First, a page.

About Me


My name is Anna Hughes, the woman behind the scenes of Ultra Running Insights.

I was born in Germany and grew up in a small rural village near the city of Dortmund. As a child I spent the days mostly outside cycling or walking to farms nearby. Whether it was raining or sunny, I would always be active in nature running around, climbing trees or playing with other kids my age.

From an early age, I was given the opportunity to participate in many other activities such as ballet which has actually helped me to maintain a good body posture up to this day. Soon I moved on to playing table tennis, tennis, basketball, volleyball and even did horse-riding in my teenage years.

My brother and I regularly visited my grandfather in the Southern part of Germany where we would join him on long hikes in the Swabian Mountains and walk on the undulating, often hilly terrain stopping at breathtaking gorges and flowstone caves.

The moment that changed my life

It was at the age of 14 that I discovered running. One day my mother asked me to join her for a run on a six-mile lap in the woods. I didn't even own running shoes back then and put on a grey pair of jogging trousers and indoor trainers.

Honestly said, I didn't quite make it all the way around. Completely out of breath but not in the slightest unhappy with my performance I decided to walk back to the car and wait for my mother.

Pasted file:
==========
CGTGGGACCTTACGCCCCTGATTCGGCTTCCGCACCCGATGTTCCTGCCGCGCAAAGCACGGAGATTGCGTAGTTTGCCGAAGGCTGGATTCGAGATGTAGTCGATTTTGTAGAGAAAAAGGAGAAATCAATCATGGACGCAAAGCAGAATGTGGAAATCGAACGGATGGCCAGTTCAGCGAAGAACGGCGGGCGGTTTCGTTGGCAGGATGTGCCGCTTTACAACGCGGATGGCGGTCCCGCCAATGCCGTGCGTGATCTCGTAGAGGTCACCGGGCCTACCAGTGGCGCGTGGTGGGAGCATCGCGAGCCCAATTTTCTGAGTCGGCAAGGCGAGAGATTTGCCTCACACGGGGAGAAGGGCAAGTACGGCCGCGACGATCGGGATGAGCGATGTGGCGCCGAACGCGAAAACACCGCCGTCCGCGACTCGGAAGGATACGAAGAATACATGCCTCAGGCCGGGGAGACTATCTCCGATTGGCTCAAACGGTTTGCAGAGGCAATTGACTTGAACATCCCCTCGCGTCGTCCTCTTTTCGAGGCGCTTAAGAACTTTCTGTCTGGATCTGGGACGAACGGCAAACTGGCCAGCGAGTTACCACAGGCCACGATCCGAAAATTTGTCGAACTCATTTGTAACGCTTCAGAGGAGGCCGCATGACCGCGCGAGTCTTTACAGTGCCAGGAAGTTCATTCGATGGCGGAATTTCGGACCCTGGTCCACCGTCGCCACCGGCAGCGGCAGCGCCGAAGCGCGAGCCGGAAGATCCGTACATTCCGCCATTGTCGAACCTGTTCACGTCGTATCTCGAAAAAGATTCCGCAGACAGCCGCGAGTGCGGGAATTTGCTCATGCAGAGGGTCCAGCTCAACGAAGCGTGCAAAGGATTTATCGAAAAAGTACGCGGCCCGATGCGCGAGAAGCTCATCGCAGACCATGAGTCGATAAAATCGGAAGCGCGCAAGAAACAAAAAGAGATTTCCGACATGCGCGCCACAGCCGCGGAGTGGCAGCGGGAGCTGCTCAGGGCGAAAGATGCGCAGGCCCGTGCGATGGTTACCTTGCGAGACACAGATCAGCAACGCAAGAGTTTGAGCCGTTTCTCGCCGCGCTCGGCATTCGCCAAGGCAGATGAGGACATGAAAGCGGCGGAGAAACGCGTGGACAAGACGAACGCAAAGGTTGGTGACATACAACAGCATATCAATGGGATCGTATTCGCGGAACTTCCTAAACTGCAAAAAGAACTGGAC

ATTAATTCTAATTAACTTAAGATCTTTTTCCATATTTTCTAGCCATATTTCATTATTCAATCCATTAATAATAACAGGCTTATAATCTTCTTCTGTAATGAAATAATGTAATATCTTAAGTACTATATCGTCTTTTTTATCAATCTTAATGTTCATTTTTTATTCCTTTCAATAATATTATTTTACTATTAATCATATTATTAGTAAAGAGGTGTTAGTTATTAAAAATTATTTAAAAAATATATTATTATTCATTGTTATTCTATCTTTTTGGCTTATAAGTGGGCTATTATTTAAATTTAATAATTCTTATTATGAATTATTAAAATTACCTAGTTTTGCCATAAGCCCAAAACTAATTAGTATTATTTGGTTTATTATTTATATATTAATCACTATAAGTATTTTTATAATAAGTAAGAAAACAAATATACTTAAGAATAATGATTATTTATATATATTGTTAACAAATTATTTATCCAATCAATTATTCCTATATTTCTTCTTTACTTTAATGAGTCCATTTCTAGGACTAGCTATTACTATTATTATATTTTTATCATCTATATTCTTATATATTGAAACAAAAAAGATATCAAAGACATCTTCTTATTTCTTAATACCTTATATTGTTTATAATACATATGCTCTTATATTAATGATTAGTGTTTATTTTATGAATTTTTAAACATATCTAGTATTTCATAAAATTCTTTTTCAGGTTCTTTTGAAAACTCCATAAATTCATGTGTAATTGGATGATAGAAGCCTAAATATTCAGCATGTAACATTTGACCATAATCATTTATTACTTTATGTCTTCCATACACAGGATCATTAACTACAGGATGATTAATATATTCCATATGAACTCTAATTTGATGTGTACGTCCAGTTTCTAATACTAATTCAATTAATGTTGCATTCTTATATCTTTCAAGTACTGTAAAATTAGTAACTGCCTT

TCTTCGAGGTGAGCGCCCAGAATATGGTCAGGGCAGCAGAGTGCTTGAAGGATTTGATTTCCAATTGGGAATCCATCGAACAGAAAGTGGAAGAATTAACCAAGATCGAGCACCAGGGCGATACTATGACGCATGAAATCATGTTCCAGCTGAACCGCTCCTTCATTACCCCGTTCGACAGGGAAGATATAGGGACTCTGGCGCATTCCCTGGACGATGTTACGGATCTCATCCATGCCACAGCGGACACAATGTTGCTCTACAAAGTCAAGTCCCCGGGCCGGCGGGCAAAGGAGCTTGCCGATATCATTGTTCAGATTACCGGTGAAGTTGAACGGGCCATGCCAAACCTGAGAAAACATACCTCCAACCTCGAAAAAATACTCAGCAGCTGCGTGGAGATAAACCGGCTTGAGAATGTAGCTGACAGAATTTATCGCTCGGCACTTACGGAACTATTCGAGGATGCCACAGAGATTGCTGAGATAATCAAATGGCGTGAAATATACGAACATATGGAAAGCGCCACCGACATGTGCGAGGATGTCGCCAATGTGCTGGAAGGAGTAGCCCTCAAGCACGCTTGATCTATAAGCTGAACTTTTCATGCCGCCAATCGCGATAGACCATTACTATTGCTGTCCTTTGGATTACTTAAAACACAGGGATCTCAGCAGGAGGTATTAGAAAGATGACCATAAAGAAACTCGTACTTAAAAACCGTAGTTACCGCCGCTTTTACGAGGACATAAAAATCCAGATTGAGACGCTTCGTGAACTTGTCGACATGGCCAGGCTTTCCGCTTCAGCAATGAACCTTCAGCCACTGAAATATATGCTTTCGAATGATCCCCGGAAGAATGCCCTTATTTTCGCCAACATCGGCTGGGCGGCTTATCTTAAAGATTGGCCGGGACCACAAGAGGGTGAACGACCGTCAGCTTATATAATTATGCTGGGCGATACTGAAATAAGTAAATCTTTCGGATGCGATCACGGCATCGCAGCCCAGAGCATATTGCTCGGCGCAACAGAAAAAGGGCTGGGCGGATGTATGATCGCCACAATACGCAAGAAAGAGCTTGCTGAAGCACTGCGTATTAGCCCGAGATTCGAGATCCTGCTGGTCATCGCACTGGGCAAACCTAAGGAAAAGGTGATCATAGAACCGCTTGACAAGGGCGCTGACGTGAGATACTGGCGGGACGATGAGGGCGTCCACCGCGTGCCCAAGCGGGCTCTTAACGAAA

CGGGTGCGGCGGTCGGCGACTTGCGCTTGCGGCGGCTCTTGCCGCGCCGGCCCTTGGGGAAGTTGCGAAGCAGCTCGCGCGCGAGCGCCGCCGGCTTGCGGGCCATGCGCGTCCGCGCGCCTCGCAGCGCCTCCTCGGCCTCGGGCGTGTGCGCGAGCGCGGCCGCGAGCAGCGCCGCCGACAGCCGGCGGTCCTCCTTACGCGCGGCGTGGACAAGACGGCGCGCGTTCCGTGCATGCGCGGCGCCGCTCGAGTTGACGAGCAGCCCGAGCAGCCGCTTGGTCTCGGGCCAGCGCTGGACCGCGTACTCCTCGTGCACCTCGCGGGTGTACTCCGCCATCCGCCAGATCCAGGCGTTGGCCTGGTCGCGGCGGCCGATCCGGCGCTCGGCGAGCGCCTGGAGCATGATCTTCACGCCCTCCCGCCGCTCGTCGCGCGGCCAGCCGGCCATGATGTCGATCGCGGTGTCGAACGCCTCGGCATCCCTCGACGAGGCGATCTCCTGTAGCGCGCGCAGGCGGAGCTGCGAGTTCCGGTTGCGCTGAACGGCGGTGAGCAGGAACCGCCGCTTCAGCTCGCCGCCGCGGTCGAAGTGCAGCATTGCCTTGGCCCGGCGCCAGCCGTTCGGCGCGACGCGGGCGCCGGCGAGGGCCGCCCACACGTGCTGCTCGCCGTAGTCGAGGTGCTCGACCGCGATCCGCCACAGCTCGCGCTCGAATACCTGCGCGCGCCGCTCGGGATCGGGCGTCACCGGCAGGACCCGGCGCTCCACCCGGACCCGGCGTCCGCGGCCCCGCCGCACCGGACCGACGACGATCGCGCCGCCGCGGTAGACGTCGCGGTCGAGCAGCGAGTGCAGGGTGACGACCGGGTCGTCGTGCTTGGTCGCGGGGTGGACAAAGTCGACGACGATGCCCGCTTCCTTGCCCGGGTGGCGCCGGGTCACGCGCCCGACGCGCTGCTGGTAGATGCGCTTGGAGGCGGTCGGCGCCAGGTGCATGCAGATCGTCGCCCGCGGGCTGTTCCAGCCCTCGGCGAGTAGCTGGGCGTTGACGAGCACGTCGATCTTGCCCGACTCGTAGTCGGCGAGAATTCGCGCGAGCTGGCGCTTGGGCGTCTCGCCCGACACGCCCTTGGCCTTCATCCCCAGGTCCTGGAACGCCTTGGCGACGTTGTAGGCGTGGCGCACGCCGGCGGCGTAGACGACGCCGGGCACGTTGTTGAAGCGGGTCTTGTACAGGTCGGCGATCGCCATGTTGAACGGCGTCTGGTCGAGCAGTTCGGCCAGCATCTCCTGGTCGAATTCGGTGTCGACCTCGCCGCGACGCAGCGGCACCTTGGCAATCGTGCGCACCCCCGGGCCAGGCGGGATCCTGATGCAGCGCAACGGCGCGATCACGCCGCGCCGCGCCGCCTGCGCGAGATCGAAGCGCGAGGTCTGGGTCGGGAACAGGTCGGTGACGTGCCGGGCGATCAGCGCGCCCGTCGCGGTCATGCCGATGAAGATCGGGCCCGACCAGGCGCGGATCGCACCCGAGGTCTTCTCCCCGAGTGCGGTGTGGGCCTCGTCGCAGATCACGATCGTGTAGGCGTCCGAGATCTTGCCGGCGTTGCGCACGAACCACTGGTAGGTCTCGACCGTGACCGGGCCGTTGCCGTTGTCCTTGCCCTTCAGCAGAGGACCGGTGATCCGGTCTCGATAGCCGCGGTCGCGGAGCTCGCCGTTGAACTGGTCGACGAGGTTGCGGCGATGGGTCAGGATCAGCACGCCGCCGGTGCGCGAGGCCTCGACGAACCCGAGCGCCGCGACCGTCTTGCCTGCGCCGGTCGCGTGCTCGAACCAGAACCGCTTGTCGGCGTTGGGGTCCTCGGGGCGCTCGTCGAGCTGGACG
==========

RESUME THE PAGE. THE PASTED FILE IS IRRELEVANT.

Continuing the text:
What had happened?

All I can remember is that I had felt totally engaged with myself whilst running and that it came naturally and effortless to me. From that moment on, it simply made sense to me to continue running and build confidence running with my mother on a weekly basis.

After a few weeks I was able to run six miles with her and not long after that I waved good-bye to her. Up to this day, she is a great source of inspiration to me. Someone special who continues to believe in me and empowers me to aim higher and higher.

I joined a track and field club for a few years and ran in the Varsity cross-country and track team during my year as an exchange student in America back in 1996.

In retrospect, I had probably always been a keen runner performing on an average to above-average level.

Nevertheless, although, I was always willing to work very hard in training, I'd turn up at races and not be able to tap my full potential of what I thought I could run.

It was some time later that I realised that the mind has a profound influence on performance and using mental strength was exactly the part that I needed to turn my focus towards to.

Just how could I access these inner strengths?

More or less spontaneously I signed up for my first marathon back in '98 at the age of 19. I thought that three months of physical training would be enough. It might have been until I reached the 35k-mark somewhere around the streets of Berlin.

I stopped for a moment and wondered how I would be able to run or walk the last 4.5 miles.

Within an instant I saw a chance unfold in front of me: I felt such strong emotions when I visualised crossing the finish line raising my arms up in the air that those thoughts kept me going all the way. Besides getting a finisher's medal I had also received something beyond that finish line: the gift of my own mindpower.